Ethel, dau, female, age 2, born Worcester, England
Beatrice, dau, female, age 1, born Worcester, England
Mary Eastlake, dau, female, age 4 months, b Worcester, England
Mary Harriet Smith, visitor, unmarried, age 18, born Liverpool, England
Mary May, nurse, unmarried, age 36, born Little Aston, England, (dom nurse)
Alice Jane Mitchell, under nurse, unmarried, female, age 18, born Dublin, Ireland, (dom nurse)
Fanny Ross, waitress, unmarried, age 24, born Martley, Worcester, England, dom servant
Mary Ann Gennery, cook, unmarried, age 25, born Pershore, England, dom cook
Emily Evans, housemaid, unmarried, age 23, born Areley (England?), dom, servant
Edward Leader Williams was born in Reading, on 15th December 1802 and was educated at what is now the Boysâ€™ Grammar School. He was clearly gifted but as a non-conformist â€˜dissenterâ€™ was not able to go to university; such was the prejudice of the day. He married Sarah Whiting, a Quaker at St Giles Church in Reading on 12 June 1827, which resulted in them being disowned by the Society of Friends for doing so. Sarah was nearly two years his senior, having been born on 21st January 1801, also in Reading. She was the daughter of Thomas Whiting, an umbrella maker, originally from Witney and his wife Mary.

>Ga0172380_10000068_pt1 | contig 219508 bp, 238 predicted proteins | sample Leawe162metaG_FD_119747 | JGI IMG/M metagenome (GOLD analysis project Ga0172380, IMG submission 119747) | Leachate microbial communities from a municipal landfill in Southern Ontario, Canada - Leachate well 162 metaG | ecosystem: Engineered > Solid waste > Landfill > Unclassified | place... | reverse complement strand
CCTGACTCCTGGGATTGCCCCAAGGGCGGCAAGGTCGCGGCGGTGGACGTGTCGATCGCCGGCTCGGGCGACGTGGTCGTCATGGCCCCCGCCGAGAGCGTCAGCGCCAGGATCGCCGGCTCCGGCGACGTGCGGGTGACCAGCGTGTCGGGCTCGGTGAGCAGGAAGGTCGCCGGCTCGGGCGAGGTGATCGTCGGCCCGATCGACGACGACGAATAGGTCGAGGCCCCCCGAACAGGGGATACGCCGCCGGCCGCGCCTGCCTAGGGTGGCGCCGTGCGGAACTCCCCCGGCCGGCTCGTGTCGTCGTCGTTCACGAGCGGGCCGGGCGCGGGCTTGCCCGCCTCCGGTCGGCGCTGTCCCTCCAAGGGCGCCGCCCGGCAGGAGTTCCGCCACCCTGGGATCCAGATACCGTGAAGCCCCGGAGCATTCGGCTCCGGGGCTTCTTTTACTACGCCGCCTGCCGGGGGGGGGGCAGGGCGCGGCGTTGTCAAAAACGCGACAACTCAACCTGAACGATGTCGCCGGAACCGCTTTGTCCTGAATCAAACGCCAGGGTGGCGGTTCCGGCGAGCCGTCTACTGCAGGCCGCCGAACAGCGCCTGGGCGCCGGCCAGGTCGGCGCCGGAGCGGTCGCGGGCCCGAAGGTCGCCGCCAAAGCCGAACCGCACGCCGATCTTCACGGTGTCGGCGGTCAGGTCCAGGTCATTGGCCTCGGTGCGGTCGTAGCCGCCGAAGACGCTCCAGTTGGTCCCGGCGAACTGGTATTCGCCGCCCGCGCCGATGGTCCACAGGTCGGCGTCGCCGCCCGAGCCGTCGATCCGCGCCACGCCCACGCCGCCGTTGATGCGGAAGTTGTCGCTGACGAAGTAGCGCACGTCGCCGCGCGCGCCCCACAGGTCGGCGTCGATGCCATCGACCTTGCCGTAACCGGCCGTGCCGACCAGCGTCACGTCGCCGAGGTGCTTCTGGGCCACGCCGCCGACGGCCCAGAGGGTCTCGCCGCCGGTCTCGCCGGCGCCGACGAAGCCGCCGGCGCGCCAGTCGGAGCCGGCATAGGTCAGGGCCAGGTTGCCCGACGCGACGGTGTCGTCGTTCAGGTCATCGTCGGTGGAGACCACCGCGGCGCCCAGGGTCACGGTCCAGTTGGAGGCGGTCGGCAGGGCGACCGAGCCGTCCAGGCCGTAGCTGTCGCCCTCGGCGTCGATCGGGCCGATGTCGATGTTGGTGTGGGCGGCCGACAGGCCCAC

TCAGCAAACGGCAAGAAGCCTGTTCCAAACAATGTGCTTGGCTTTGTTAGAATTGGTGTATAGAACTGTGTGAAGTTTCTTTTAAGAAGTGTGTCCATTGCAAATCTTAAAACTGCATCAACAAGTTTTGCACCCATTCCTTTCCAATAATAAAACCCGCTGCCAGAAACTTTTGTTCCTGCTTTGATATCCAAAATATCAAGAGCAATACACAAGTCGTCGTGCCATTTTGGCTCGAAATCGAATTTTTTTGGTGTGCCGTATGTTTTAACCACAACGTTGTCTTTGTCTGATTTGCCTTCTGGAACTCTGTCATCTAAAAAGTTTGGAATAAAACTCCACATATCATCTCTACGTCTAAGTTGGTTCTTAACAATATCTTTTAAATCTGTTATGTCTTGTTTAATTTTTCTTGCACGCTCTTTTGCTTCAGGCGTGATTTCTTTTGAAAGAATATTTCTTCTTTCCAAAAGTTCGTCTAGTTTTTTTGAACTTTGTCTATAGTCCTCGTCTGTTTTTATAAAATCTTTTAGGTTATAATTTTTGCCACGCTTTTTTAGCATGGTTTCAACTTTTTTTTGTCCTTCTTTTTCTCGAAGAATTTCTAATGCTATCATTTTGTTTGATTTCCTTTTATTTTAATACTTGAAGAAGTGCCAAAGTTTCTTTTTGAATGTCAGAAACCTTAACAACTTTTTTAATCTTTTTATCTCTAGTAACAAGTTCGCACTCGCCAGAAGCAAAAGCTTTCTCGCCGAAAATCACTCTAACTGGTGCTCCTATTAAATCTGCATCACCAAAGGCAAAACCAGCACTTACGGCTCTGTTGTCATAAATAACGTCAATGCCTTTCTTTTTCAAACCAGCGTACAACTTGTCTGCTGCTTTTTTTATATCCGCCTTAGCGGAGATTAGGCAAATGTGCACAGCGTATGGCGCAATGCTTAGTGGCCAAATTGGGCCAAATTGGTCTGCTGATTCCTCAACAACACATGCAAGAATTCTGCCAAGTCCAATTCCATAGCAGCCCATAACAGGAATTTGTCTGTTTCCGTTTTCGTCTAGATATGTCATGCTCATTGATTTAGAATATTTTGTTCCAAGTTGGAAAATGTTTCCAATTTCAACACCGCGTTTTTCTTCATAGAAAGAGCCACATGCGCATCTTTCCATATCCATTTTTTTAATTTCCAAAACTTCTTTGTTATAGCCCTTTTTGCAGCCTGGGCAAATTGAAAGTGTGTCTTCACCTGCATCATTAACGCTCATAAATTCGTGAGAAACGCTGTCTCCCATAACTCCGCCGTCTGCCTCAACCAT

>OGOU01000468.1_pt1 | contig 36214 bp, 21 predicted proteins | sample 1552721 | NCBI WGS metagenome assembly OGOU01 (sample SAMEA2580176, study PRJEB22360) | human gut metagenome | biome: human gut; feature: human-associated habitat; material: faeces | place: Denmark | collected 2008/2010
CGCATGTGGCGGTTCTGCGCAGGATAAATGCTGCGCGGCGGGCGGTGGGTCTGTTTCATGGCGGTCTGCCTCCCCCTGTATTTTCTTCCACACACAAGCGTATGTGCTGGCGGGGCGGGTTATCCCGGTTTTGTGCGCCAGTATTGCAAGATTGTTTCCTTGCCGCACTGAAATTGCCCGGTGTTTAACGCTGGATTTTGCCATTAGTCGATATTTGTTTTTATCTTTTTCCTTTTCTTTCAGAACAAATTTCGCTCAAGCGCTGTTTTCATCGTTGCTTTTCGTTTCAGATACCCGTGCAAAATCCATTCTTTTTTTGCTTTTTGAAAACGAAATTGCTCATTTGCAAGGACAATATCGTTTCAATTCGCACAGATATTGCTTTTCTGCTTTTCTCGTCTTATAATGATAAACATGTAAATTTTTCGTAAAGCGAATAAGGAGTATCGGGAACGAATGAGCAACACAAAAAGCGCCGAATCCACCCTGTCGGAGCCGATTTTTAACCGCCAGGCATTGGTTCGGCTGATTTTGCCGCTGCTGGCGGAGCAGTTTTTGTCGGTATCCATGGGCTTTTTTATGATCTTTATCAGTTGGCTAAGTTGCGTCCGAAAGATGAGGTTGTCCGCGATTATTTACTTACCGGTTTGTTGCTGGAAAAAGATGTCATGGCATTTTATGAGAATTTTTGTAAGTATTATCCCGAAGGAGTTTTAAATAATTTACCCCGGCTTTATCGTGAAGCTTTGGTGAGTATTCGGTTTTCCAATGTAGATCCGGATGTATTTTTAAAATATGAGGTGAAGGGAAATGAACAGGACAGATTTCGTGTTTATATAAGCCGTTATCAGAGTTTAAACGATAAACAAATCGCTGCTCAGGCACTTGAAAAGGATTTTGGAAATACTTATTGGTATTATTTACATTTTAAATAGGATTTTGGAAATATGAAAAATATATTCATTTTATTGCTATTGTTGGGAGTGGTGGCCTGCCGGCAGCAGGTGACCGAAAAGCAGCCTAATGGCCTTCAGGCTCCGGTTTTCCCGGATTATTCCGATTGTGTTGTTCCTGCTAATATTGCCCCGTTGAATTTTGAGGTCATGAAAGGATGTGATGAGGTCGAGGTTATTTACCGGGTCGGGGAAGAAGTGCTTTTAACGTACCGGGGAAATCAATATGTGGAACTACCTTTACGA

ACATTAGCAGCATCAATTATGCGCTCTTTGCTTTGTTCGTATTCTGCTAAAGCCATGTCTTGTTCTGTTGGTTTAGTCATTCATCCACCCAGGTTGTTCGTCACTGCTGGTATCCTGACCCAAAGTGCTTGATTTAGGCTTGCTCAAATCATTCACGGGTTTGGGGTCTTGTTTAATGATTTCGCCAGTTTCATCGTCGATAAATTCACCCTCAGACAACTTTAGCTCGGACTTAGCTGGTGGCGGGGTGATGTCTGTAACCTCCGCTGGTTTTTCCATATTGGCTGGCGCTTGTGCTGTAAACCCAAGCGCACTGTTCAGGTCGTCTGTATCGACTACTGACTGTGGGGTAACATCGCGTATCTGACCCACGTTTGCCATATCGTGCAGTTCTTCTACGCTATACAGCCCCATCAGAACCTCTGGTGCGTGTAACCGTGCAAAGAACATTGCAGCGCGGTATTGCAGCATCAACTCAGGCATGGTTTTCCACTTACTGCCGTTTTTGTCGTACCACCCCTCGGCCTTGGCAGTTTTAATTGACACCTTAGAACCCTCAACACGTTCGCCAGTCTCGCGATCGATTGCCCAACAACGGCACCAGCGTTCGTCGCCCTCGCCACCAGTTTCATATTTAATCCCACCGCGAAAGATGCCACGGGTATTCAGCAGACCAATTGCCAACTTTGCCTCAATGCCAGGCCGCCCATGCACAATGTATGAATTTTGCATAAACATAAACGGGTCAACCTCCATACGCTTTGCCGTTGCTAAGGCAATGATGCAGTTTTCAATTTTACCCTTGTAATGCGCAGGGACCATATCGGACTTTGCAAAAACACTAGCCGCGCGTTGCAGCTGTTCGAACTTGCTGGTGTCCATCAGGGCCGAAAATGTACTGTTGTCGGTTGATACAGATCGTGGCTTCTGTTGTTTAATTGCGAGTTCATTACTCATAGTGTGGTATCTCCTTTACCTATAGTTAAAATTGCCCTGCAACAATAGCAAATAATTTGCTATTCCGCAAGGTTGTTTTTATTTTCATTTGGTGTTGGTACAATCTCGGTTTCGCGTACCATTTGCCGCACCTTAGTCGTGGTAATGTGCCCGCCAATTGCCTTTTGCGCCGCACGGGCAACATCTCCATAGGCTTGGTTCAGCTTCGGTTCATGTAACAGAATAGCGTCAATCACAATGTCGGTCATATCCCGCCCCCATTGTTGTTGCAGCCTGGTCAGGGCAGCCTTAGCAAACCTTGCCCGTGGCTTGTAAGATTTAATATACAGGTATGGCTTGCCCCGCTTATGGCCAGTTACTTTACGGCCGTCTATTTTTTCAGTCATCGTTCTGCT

At the time of their marriage, Edward was living in Worcester where he had followed his father Benjaminâ€™s occupation in establishing an ironmongery business, on what is now the site of the Guildhall. This is where they settled and he eventually became an engineer.
Their first son, also named Edward Leader, was born on 26th April 1828. He was followed by Sarah Edgington and Benjamin Leader, born on 22nd March 1829 and 12th March 1831 respectively. The two sons were destined to become household names in due course but in very different fields.